- The Washington Times - Thursday, October 23, 2003

A group of lawmakers yesterday predicted they will pass a permanent ban on Internet-access taxes, despite growing opposition from cash-strapped state and local officials.

“It is very clear that there is a final assault under way” to kill the proposed moratorium, Sen. Ron Wyden, Oregon Democrat, said in a conference call with reporters yesterday.

Congress passed a ban on Internet-access taxes in 1998 and extended it in 2001. The extension expires Nov. 1. A bill already passed by the House and awaiting a Senate vote would extend the ban on access taxes to include high-speed services such as DSL and cable service, not just standard dial-up Internet access.

Mr. Wyden and Sen. George Allen, Virginia Republican, were scrambling yesterday to round up votes for the ban on Internet-access taxes.

State and local officials object that the proposed moratorium will prevent them from taxing telecommunications services and devastate their budgets.

The Multistate Tax Commission predicted state and local governments could lose $8.6 billion a year by 2006 if Congress approves the proposed ban.

In a separate report released this week, the Center on Budget and Policy Priorities, a think tank representing lower-income families, said state and local governments could lose $2 billion to $9 billion a year in tax revenue if Congress strengthens the existing ban on Internet-access taxes.

Oklahoma Gov. Brad Henry and South Dakota Gov. Mike Rounds asked the Senate leadership this week not to extend the ban on Internet-access taxes permanently.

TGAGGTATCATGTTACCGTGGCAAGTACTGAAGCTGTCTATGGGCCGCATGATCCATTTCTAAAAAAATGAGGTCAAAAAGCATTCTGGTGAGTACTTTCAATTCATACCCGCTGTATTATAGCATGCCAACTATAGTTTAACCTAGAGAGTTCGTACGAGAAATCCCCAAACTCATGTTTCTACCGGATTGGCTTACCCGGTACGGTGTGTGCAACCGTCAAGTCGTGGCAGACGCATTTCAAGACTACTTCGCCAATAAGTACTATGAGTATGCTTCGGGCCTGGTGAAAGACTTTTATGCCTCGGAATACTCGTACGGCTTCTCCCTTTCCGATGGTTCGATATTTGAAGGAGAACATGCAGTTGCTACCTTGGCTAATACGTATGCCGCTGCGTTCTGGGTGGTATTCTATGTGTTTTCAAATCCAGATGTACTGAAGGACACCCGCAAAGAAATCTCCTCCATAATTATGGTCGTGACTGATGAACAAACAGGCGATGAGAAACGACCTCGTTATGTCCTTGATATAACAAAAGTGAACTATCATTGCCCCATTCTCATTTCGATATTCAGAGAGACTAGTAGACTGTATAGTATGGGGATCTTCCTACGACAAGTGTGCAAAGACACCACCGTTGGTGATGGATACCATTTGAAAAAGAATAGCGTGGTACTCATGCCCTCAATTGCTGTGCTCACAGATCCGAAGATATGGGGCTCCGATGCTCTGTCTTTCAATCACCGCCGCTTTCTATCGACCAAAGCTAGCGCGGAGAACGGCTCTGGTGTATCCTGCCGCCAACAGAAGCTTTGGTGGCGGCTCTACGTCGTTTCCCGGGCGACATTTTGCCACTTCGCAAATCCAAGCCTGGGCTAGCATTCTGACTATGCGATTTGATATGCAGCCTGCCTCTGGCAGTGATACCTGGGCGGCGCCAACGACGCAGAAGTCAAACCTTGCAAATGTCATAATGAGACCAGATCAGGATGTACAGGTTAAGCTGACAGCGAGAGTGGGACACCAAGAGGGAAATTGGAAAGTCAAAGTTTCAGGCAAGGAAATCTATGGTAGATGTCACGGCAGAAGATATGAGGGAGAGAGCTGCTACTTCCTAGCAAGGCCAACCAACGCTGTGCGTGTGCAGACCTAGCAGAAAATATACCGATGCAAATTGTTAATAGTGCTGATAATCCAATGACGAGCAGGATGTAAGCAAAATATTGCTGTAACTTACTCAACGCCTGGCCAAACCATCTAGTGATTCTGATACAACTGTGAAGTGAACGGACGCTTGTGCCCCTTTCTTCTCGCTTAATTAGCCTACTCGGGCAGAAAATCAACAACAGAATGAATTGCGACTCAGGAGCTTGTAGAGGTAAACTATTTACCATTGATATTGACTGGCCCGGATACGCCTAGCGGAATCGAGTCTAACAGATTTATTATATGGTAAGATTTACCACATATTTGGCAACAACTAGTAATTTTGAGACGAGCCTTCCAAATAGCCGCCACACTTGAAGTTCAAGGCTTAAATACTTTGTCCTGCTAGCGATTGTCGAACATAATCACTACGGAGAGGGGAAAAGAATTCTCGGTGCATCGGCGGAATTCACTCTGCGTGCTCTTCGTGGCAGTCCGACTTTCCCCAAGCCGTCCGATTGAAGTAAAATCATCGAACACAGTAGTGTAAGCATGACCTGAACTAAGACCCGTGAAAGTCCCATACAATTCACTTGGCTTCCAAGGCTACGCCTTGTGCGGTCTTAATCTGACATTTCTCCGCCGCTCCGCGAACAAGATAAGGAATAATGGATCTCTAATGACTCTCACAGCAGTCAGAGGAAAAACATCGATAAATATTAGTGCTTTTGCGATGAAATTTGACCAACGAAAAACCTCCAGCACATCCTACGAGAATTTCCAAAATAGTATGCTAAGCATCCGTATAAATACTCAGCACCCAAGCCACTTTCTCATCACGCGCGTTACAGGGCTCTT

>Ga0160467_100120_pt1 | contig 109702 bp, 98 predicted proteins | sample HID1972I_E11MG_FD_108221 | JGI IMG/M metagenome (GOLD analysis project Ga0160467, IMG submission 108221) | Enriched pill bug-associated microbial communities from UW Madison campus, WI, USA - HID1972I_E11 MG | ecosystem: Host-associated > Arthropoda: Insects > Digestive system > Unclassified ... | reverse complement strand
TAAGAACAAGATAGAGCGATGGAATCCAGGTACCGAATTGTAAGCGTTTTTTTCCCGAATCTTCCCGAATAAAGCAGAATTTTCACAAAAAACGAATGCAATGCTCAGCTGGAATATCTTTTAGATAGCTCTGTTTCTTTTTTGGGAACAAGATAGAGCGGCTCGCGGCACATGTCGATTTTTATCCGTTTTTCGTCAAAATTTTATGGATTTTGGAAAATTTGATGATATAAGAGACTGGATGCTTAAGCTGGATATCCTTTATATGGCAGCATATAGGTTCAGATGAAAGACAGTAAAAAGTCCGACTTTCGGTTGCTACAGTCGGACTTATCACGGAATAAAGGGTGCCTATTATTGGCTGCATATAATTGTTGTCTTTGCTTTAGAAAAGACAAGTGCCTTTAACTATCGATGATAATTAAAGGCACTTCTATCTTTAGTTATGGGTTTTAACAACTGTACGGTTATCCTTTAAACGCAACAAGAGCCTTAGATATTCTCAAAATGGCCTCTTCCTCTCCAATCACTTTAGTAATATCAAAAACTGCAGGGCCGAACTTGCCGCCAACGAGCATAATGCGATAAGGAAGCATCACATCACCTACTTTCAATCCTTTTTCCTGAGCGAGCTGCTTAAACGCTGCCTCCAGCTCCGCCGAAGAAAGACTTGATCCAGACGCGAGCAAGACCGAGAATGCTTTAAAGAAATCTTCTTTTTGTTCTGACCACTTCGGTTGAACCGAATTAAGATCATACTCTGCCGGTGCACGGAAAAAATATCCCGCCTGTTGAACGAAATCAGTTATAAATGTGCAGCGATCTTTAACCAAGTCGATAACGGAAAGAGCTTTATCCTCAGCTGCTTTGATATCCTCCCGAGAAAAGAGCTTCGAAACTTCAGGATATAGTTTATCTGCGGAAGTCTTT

State and local leaders argue the proposed ban could prevent them from taxing an increasing number of services conducted over the Internet, from Internet telephone calls to movie and music downloads, because the proposed bill is too vague.

“If it’s going to be a permanent moratorium, you have to get it right,” said David Quam, lobbyist for the National Governors Association.

Lawmakers who support the permanent moratorium on Internet-access taxes say they have no intention of banning taxes on telecommunications services, despite charges from opponents.

The escalating dispute has led lawmakers to warn that state and local officials want to weaken the proposed moratorium so they can tax online services such as instant messaging and e-mail, a charge they vigorously deny.

The bitter dispute also includes the Bush administration, which asked Congress this week to approve the permanent moratorium.

Sen. Lamar Alexander, Tennessee Republican, said this week that he will try to prevent passage of the new moratorium because it could gut state coffers.

Rep. Christopher Cox, California Republican, said a permanent tax ban on access charges is the best way to increase the number of Americans who log onto the Internet using high-speed services and help get poor Americans online by keeping costs down.

“We are beginning to make progress getting poorer people online,” Mr. Cox said.

Of the estimated 130 million Americans who have Internet access at home, just 44.7 million or 34 percent, subscribe to high-speed Internet service, according to technology research firm comScore Networks Inc.

Phone companies and Internet service providers also are weighing in by urging Congress to approve the permanent ban.

The debate over access taxes is separate from the unsettled issue surrounding sales taxes on goods and services purchased over the Internet.

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